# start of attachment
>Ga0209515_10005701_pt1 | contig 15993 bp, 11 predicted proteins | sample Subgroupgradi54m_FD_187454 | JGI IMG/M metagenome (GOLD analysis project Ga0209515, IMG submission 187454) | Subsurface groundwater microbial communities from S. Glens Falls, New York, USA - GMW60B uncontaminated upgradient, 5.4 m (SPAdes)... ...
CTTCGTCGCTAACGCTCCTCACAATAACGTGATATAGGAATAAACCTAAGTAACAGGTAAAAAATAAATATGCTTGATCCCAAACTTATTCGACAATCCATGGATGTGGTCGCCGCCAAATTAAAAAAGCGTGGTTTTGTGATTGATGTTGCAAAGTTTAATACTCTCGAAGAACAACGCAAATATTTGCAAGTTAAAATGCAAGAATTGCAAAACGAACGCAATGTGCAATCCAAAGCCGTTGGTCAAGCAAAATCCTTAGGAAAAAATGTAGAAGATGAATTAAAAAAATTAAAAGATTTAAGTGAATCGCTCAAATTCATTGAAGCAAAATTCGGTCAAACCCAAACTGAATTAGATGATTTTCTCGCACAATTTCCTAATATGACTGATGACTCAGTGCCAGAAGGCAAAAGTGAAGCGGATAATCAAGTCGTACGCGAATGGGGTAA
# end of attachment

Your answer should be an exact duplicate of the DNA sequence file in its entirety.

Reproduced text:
>Ga0209515_10005701_pt1 | contig 15993 bp, 11 predicted proteins | sample Subgroupgradi54m_FD_187454 | JGI IMG/M metagenome (GOLD analysis project Ga0209515, IMG submission 187454) | Subsurface groundwater microbial communities from S. Glens Falls, New York, USA - GMW60B uncontaminated upgradient, 5.4 m (SPAdes)... ...
CTTCGTCGCTAACGCTCCTCACAATAACGTGATATAGGAATAAACCTAAGTAACAGGTAAAAAATAAATATGCTTGATCCCAAACTTATTCGACAATCCATGGATGTGGTCGCCGCCAAATTAAAAAAGCGTGGTTTTGTGATTGATGTTGCAAAGTTTAATACTCTCGAAGAACAACGCAAATATTTGCAAGTTAAAATGCAAGAATTGCAAAACGAACGCAATGTGCAATCCAAAGCCGTTGGTCAAGCAAAATCCTTAGGAAAAAATGTAGAAGATGAATTAAAAAAATTAAAAGATTTAAGTGAATCGCTCAAATTCATTGAAGCAAAATTCGGTCAAACCCAAACTGAATTAGATGATTTTCTCGCACAATTTCCTAATATGACTGATGACTCAGTGCCAGAAGGCAAAAGTGAAGCGGATAATCAAGTCGTACGCGAATGGGGTAA